Honoring Our Heroes Marathon They Run Among Us

Michael Messerschmitt, a 51-year-old civics teacher from Pennsylvania, has run a marathon on each of the seven continents and will be participating in this year’s HEROES Marathon in Rolla, Missouri on November 17th.

By Marilyn Sweitzer

 

In 2016, Jayci and Dwight Smitherman  ran the inaugural HEROES Half Marathon in the morning, clad in wedding attire of stretchy lycra, then were married in the afternoon.  Rosemary Wilson came all the way from South Africa to participate.  In 2017, the National Guard Marathon Team came to run, as well as Tre Breton, a Hollywood producer/actress running 52 marathons in 52 states and territories in 52 weeks.

 

November 17th will mark the third running of the Honoring our Heroes Marathon/Half Marathon/Relay Marathon/5k (a/k/a HEROES) which starts and ends at Rolla’s Lions Club Park.  Local runners and walkers, along with athletes from across the country, will tackle the hilly Ozark course.  Each year, the stories of individual runners are inspiring and heartwarming. This year, some “heroes” are closer to home, but their stories are inspiring nonetheless.

 

The Teacher

Michael Messerschmitt is a 51-year-old civics teacher from Pennsylvania who has run a marathon on each of the seven continents and is running a marathon in each U.S. state.  HEROES, his Missouri marathon, will be number 48 in his quest; he will have only Arkansas and North Dakota left.  Michael states, “Running Antarctica was the experience of a lifetime!”   His Asian marathon, Myanmar, was a favorite. “We ran through beautiful countryside with thousands of ancient temples and pagodas.  We were told if we had to leave the course to answer “the call of nature,” to stomp our feet so the vibrations would scare the pit vipers and cobras!”  Formerly overweight and a lifelong smoker, Michael started by completing 5Ks, then worked up to a full 26.2 mile marathon.  What is the next goal for Michael?  To complete the major world marathons, such as London, Berlin, and Tokyo.  Michael said, “Running New York City was amazing, over 1.5 million people lined the course.  However, I prefer small, local marathons.  You get to meet and run with amazing people and really get to know the town.”

Salem High School student, Denise Stoner (age 14) pictured with KY3 Anchorman Paul Adler, is looking forward to competing in the Heroes half marathon again this year.

The Soldier’s Bride

Amanda Villarreal represents all military spouses who “keep the home fires burning” during long deployments, with the added burden of knowing their loved one may be in harm’s way. An example of some of the challenges and stresses a military spouse faces:  in 2011, Amanda’s husband deployed to Afghanistan just two months after they arrived at their new duty station in Alaska.  Alone and new to their area, a pregnant Amanda maintained the house, shoveled snow, tirelessly cared for their two daughters, and was still able to complete her undergraduate’s degree.  Robert states, “She is my family’s rock, and my guardian angel.”  Amanda works as a paraprofessional in special education, and is active in her community. Her husband, Robert, is a veteran and student at Missouri S&T.  They currently reside in Waynesville with their three children:  Leah (9), Melanie (7), and Robert II (5).  The Villarreal family has hosted a HEROES water station two years in a row.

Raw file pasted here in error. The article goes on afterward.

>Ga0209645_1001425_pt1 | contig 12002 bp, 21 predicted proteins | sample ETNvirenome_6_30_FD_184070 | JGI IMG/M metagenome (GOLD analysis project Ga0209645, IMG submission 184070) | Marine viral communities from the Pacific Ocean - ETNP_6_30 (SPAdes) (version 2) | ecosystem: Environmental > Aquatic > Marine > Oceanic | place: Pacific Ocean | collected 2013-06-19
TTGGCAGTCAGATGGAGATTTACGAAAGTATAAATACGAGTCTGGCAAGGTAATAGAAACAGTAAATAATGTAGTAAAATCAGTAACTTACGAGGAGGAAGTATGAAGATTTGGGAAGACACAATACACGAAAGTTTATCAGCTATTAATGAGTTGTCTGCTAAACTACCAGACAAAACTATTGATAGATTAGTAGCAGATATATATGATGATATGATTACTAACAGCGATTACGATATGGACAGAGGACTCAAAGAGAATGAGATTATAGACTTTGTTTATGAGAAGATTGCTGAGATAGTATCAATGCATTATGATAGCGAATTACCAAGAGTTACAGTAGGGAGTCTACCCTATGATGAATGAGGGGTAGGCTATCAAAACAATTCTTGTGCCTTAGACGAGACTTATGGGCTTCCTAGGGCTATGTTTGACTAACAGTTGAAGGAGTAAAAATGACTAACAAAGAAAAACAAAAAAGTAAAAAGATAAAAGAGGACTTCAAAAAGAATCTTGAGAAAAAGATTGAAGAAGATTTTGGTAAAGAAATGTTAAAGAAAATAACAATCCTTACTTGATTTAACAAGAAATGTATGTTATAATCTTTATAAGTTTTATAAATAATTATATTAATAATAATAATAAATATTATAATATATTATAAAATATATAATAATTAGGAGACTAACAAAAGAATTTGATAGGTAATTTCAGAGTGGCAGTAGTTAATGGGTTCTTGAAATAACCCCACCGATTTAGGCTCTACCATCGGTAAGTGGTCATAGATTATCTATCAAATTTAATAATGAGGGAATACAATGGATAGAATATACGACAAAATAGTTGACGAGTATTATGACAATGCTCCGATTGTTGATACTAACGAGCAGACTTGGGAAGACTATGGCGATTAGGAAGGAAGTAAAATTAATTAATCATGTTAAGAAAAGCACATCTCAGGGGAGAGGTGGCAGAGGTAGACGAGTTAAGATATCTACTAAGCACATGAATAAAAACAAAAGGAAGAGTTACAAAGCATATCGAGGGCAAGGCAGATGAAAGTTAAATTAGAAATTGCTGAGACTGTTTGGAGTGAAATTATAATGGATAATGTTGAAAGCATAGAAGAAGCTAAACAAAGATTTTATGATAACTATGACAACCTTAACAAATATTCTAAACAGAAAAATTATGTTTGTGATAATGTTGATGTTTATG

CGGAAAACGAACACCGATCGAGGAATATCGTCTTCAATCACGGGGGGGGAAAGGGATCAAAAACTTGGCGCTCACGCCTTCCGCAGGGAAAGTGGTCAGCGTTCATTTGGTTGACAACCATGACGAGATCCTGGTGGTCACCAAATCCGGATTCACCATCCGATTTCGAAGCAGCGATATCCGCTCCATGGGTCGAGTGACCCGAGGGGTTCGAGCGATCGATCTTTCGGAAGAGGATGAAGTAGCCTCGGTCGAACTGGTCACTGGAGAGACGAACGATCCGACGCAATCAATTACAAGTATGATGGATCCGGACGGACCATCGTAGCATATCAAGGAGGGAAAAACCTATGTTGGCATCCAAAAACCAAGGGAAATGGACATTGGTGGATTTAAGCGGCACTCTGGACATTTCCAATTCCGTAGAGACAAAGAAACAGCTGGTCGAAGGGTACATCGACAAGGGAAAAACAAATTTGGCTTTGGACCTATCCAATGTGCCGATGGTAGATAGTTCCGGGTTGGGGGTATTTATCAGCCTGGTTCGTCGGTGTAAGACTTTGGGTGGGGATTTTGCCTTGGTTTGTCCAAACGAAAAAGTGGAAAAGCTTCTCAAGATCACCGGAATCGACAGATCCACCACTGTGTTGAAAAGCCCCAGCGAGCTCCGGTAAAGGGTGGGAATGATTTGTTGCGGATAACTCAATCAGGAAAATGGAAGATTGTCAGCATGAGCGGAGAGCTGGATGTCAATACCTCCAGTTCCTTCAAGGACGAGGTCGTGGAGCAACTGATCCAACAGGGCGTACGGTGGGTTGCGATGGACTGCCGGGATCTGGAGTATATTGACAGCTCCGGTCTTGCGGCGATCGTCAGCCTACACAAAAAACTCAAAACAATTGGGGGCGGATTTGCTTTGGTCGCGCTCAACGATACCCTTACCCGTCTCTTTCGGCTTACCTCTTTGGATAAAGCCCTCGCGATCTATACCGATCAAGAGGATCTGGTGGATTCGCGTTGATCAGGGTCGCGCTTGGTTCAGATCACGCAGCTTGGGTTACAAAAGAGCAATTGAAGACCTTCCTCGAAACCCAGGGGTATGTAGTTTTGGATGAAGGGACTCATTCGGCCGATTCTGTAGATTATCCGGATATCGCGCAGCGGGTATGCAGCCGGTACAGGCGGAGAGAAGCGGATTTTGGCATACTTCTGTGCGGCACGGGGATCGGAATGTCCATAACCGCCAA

The Seasoned Citizen

On December 21st, Bob Gravley will celebrate his 82nd birthday.  Bob is the founder of HEROES Marathon.  He came home from his first marathon in Kitty Hawk four years ago with the dream for a marathon to be held in this part of Missouri that would benefit veterans.  He took his proposal to the local American Legion, who agreed to sponsor the event, and Bob started training.  He has completed each of the first two HEROES marathons and is ready for November 17th; his daughter Kim Vandagriff from Alaska will be speed-walking alongside all 26.2 miles.  Bob is well-known in the Salem community.  He attends every high school sporting event and was Salem’s “Volunteer of the Year” in 2012.

 

The Student

At the other end of the age spectrum is Salem High School student Denise Stoner.  Last year, 13-year-old Denise ran the half marathon in record time to win the race, beating elite athletes and runners of all ages.  Now 14, Denise is a straight-A student in school, plays softball, and mows lawns to pay for her race registration fees.  Said her former principal, Scott Roberts, “She is passionate about the things she believes in, and an all-around great kid!” She will be competing in the HEROES half marathon again this year.

 

The Hall of Fame-er

Local runner Melissa Martinez will also be running her third HEROES Marathon.  Melissa is not only a marathoner but an ultra-marathoner.  In 2017, she ran 100 miles in less than 24 hours, qualifying her for the Kansas Hall of Fame.  A running coach, Melissa provided guidance to the Heroes Marathon committee such as course layout.  The “HERO of the MILE” signs along the marathon route were Melissa’s idea.  She is a wellness educator in Pulaski County and the coordinator for the FROG Fitness Group in Waynesville (motto: Fully Rely On God) that co-sponsors the Frog Hill Half Marathon each October.

 

“HEROES” Marathon proceeds will go to local veterans emergency funds through the American Legion and VFW’s; the Warrior in Need Fund of the AUSA (Association of United States Army); and Missouri Patriot Paws, a Rolla-based charity that teams a trained therapy dog with a soldier experiencing PTSD or has suffered a TBI (Traumatic Brain Injury).

 

To learn more or to register to run or walk HEROES, visit website www.heroesmarathon.com or call 573-247-3005. There will be no race day registration, so runners and walkers are encouraged to sign up as soon as possible, and help honor our Heroes.

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